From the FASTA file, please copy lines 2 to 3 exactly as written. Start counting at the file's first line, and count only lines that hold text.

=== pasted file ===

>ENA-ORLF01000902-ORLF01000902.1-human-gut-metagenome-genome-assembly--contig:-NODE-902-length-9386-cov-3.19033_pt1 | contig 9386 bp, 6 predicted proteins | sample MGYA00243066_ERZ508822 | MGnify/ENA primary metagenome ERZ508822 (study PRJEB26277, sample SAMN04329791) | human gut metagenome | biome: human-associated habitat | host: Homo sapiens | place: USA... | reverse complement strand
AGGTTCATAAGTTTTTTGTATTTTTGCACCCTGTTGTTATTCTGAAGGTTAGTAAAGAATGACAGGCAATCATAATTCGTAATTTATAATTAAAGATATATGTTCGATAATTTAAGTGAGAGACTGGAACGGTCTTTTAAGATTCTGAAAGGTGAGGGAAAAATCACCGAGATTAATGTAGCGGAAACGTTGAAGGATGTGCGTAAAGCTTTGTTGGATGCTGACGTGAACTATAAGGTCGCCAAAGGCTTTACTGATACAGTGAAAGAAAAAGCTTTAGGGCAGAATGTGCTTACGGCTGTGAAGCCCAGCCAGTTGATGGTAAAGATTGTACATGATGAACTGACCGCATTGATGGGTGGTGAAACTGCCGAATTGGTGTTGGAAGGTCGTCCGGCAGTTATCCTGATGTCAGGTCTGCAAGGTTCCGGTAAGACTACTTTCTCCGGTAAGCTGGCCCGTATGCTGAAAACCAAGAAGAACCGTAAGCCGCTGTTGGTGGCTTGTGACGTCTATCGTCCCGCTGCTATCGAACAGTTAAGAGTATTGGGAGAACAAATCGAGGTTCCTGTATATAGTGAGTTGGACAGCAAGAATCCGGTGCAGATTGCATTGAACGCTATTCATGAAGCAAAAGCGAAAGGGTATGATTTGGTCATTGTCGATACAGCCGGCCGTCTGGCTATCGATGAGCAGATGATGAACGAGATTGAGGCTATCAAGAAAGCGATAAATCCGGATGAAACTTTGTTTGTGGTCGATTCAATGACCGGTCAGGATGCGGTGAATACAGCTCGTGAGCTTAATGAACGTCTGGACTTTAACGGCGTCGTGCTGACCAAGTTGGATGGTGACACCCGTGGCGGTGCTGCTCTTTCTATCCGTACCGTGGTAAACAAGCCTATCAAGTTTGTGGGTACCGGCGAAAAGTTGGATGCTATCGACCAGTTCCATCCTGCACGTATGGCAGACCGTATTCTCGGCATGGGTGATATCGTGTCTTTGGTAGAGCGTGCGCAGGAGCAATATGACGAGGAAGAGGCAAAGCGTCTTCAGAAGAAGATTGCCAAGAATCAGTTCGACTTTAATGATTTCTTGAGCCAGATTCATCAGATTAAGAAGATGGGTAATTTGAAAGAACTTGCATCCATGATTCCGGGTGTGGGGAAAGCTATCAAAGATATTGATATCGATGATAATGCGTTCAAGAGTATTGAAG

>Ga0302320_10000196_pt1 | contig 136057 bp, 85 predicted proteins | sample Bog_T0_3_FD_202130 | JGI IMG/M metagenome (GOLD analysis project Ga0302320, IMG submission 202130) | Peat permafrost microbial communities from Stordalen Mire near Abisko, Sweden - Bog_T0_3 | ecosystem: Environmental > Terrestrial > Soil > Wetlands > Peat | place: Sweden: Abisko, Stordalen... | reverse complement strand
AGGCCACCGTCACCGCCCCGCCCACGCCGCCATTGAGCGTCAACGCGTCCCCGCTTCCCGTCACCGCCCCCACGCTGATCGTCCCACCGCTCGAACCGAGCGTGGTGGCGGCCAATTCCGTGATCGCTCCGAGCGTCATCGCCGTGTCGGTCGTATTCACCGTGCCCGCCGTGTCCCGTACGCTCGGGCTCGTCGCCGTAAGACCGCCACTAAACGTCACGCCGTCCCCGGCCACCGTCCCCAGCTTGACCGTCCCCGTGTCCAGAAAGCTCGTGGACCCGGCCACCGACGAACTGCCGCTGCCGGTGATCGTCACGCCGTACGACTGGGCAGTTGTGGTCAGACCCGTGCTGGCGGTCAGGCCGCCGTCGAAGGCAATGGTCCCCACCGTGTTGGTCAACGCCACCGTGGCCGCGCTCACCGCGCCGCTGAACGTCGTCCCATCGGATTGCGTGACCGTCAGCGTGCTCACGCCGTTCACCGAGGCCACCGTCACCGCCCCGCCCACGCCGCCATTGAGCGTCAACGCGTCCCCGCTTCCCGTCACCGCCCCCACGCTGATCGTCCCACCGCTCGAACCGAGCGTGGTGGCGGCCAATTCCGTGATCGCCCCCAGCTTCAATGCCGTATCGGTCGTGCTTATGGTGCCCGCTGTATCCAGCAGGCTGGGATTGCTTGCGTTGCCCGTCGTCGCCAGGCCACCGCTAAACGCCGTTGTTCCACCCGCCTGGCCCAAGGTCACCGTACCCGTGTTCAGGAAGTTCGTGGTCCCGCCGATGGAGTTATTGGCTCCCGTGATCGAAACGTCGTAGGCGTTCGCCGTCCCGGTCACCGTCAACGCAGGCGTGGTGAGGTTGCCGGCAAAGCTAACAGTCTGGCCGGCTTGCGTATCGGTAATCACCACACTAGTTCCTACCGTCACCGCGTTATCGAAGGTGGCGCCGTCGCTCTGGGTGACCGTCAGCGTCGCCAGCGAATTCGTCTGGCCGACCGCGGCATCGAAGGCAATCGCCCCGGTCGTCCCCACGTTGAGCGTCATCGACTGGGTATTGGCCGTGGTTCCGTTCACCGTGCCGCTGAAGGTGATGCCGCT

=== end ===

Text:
AGGTTCATAAGTTTTTTGTATTTTTGCACCCTGTTGTTATTCTGAAGGTTAGTAAAGAATGACAGGCAATCATAATTCGTAATTTATAATTAAAGATATATGTTCGATAATTTAAGTGAGAGACTGGAACGGTCTTTTAAGATTCTGAAAGGTGAGGGAAAAATCACCGAGATTAATGTAGCGGAAACGTTGAAGGATGTGCGTAAAGCTTTGTTGGATGCTGACGTGAACTATAAGGTCGCCAAAGGCTTTACTGATACAGTGAAAGAAAAAGCTTTAGGGCAGAATGTGCTTACGGCTGTGAAGCCCAGCCAGTTGATGGTAAAGATTGTACATGATGAACTGACCGCATTGATGGGTGGTGAAACTGCCGAATTGGTGTTGGAAGGTCGTCCGGCAGTTATCCTGATGTCAGGTCTGCAAGGTTCCGGTAAGACTACTTTCTCCGGTAAGCTGGCCCGTATGCTGAAAACCAAGAAGAACCGTAAGCCGCTGTTGGTGGCTTGTGACGTCTATCGTCCCGCTGCTATCGAACAGTTAAGAGTATTGGGAGAACAAATCGAGGTTCCTGTATATAGTGAGTTGGACAGCAAGAATCCGGTGCAGATTGCATTGAACGCTATTCATGAAGCAAAAGCGAAAGGGTATGATTTGGTCATTGTCGATACAGCCGGCCGTCTGGCTATCGATGAGCAGATGATGAACGAGATTGAGGCTATCAAGAAAGCGATAAATCCGGATGAAACTTTGTTTGTGGTCGATTCAATGACCGGTCAGGATGCGGTGAATACAGCTCGTGAGCTTAATGAACGTCTGGACTTTAACGGCGTCGTGCTGACCAAGTTGGATGGTGACACCCGTGGCGGTGCTGCTCTTTCTATCCGTACCGTGGTAAACAAGCCTATCAAGTTTGTGGGTACCGGCGAAAAGTTGGATGCTATCGACCAGTTCCATCCTGCACGTATGGCAGACCGTATTCTCGGCATGGGTGATATCGTGTCTTTGGTAGAGCGTGCGCAGGAGCAATATGACGAGGAAGAGGCAAAGCGTCTTCAGAAGAAGATTGCCAAGAATCAGTTCGACTTTAATGATTTCTTGAGCCAGATTCATCAGATTAAGAAGATGGGTAATTTGAAAGAACTTGCATCCATGATTCCGGGTGTGGGGAAAGCTATCAAAGATATTGATATCGATGATAATGCGTTCAAGAGTATTGAAG

>Ga0302320_10000196_pt1 | contig 136057 bp, 85 predicted proteins | sample Bog_T0_3_FD_202130 | JGI IMG/M metagenome (GOLD analysis project Ga0302320, IMG submission 202130) | Peat permafrost microbial communities from Stordalen Mire near Abisko, Sweden - Bog_T0_3 | ecosystem: Environmental > Terrestrial > Soil > Wetlands > Peat | place: Sweden: Abisko, Stordalen... | reverse complement strand